In a creative moment inspired by travel to exotic places and a nod to the colonial features of the physical space, Madame Hanoi was born.
With a background firmly rooted in the highly technical skills of Japanese cooking, chef Nic Watt has always been a passionate lover of Asian cuisine.
On visiting Vietnam on honeymoon with his wife, Nic was instantly drawn to Vietnamese food with its heavy influence of French Colonialism. From baguettes to coffee, the influence has been far-reaching on this already gastronomically renowned nation.
Ho Chi Minh City was conquered by France in 1859 and was the capital of the French colony and renamed Saigon. Today it remains the largest city in Vietnam and the indelible mark of the French influence remains on everything from elaborate architecture to street names and most notably, the cuisine. This European influence gave rise to an entirely new taste to traditional Vietnamese food, while also showcasing the way the Vietnamese have put their own stamp onto food introduced by the French.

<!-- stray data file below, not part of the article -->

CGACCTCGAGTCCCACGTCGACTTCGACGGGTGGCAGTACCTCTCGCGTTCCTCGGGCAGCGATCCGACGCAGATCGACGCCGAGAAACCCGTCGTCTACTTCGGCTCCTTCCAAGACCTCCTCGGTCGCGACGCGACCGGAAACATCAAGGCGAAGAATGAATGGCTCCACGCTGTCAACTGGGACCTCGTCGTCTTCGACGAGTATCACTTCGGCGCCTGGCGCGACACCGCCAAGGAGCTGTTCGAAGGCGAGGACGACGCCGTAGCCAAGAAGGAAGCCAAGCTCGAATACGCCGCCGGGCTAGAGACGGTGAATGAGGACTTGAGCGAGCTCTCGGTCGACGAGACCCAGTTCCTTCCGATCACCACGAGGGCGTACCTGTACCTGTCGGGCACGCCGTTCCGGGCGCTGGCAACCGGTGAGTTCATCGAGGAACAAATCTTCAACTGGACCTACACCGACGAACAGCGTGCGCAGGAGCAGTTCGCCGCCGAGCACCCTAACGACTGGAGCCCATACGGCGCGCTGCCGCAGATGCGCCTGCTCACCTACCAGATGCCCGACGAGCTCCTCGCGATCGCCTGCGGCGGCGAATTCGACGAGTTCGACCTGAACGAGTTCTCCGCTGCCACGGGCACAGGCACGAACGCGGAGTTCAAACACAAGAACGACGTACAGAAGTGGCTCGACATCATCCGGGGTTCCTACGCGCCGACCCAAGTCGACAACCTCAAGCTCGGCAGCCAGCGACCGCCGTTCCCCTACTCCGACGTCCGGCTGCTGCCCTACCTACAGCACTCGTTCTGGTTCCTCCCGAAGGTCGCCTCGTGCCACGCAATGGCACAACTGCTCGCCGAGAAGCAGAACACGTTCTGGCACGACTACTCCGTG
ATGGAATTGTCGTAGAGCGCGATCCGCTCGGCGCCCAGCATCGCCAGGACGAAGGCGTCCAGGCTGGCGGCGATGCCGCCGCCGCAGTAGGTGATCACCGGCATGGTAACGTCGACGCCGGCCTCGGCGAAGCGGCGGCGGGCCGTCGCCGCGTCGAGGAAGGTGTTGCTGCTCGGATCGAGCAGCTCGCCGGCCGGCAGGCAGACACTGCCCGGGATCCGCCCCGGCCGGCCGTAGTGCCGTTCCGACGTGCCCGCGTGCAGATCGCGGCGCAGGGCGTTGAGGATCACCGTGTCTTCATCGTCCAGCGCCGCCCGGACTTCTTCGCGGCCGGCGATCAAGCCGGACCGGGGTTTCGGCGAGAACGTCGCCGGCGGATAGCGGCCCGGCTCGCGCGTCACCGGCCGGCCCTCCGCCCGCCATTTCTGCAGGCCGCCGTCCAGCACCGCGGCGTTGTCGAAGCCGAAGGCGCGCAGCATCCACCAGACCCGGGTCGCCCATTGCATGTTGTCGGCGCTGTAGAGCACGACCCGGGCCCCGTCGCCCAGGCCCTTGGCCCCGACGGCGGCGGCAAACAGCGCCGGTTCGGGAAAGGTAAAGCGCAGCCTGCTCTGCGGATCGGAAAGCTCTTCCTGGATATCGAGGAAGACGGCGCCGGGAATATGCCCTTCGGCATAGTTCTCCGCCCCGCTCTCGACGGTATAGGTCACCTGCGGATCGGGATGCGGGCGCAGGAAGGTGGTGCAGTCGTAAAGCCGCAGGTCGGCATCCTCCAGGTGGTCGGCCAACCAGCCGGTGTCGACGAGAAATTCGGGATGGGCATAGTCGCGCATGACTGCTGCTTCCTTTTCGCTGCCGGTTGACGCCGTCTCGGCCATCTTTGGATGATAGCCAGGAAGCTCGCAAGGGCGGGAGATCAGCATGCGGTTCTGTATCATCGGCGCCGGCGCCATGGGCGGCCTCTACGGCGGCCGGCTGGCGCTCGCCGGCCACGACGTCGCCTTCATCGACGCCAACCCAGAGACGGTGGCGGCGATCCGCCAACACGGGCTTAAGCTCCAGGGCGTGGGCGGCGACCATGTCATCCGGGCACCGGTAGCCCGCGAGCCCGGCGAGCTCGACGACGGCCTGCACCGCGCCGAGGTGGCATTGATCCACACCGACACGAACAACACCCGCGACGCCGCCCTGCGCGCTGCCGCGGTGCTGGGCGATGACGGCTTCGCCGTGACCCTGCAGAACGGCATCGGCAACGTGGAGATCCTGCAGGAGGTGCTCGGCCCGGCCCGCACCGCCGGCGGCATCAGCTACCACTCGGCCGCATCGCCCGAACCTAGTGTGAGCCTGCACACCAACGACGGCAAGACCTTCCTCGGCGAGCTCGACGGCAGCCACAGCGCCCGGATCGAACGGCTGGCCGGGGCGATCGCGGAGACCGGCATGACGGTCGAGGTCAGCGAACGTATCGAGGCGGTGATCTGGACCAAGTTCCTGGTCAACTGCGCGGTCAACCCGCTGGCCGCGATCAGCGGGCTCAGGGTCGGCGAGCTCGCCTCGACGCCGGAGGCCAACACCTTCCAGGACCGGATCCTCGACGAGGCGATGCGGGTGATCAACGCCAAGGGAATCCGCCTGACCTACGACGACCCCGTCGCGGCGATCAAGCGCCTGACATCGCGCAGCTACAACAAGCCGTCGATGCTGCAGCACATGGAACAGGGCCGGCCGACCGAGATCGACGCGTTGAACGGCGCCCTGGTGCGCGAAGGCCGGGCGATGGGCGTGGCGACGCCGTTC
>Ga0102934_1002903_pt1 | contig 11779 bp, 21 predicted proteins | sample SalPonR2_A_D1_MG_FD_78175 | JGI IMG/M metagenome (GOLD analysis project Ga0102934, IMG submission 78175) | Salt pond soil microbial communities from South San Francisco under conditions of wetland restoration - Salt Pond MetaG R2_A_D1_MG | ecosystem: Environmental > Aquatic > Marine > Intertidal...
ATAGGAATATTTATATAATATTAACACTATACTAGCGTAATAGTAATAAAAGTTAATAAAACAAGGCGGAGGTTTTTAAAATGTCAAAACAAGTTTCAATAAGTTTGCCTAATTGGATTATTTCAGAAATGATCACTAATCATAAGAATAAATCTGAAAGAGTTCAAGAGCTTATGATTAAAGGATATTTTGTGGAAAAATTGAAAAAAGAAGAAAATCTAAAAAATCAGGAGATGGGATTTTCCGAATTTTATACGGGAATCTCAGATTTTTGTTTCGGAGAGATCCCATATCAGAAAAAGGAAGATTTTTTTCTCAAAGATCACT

It is this unity that shines through the inspired menu at Madame Hanoi. A desire to feature dishes that are both uniquely Vietnamese and unmistakably French, sit in unity alongside dishes that harmoniously blend the two.
A globetrotter at heart with a career spanning all four corners of the globe, Madame Hanoi is Nic’s most personal project to date. A love for shared experience with friends, and a passion for truly authentic Asian cuisine using only the very best produce is the driving force behind Madame Hanoi.
On finding the former railway site in Adelaide, Australia — with its distinctive and impressive original 19th C architectural features, combined with South Australia’s abundance of some the world's best produce, the idea for Madame Hanoi crystallised.
So from the hustle and bustle of old Hanoi, to the sophisticated boulevards of the 5th arrondissement, let Madame Hanoi indulge the dreamers and adventurers, the families and friends to come together on flavour filled adventure.